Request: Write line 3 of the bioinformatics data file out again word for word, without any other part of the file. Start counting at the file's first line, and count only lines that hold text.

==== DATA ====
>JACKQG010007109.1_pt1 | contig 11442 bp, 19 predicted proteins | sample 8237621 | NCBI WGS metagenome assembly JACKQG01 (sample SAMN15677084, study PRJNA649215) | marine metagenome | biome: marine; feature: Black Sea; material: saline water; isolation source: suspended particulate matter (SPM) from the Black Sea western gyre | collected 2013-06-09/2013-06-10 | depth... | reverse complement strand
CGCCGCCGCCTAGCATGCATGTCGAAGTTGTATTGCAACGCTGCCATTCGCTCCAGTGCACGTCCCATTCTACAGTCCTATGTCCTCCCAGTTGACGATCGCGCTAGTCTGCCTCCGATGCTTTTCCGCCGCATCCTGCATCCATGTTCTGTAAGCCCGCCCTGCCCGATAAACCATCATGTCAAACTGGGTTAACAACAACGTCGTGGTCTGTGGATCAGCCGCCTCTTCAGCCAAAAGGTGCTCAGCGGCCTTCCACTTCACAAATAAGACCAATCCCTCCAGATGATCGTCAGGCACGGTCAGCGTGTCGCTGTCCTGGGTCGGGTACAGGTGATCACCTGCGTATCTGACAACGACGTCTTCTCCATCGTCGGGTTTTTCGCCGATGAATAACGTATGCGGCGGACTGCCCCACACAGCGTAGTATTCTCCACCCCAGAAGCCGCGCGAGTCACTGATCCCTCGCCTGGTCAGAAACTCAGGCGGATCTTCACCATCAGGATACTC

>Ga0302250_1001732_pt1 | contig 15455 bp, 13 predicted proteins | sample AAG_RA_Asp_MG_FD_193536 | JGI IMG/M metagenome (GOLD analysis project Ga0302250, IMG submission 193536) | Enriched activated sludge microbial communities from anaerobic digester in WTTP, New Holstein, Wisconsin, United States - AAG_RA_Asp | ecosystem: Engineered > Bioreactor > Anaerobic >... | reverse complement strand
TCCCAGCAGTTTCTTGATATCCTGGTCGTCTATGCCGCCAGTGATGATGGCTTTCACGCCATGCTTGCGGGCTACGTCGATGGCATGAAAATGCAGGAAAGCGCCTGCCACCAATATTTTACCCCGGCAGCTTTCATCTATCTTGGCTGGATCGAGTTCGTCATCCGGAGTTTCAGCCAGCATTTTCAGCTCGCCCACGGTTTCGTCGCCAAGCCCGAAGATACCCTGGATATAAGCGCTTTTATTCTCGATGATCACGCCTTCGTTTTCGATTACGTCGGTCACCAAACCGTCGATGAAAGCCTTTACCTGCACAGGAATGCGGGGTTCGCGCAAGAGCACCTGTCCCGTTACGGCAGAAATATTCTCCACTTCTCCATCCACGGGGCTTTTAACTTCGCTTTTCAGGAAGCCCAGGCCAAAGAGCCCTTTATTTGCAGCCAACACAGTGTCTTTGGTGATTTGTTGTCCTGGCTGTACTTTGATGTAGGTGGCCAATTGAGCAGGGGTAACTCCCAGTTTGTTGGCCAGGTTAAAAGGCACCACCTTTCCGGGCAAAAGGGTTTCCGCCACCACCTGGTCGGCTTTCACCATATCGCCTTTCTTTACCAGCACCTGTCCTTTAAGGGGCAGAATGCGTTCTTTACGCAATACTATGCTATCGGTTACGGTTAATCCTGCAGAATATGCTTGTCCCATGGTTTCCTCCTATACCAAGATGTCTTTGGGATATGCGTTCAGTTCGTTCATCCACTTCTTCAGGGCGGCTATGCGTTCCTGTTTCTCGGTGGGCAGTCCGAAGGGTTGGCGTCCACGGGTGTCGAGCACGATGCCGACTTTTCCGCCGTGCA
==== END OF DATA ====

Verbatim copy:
>Ga0302250_1001732_pt1 | contig 15455 bp, 13 predicted proteins | sample AAG_RA_Asp_MG_FD_193536 | JGI IMG/M metagenome (GOLD analysis project Ga0302250, IMG submission 193536) | Enriched activated sludge microbial communities from anaerobic digester in WTTP, New Holstein, Wisconsin, United States - AAG_RA_Asp | ecosystem: Engineered > Bioreactor > Anaerobic >... | reverse complement strand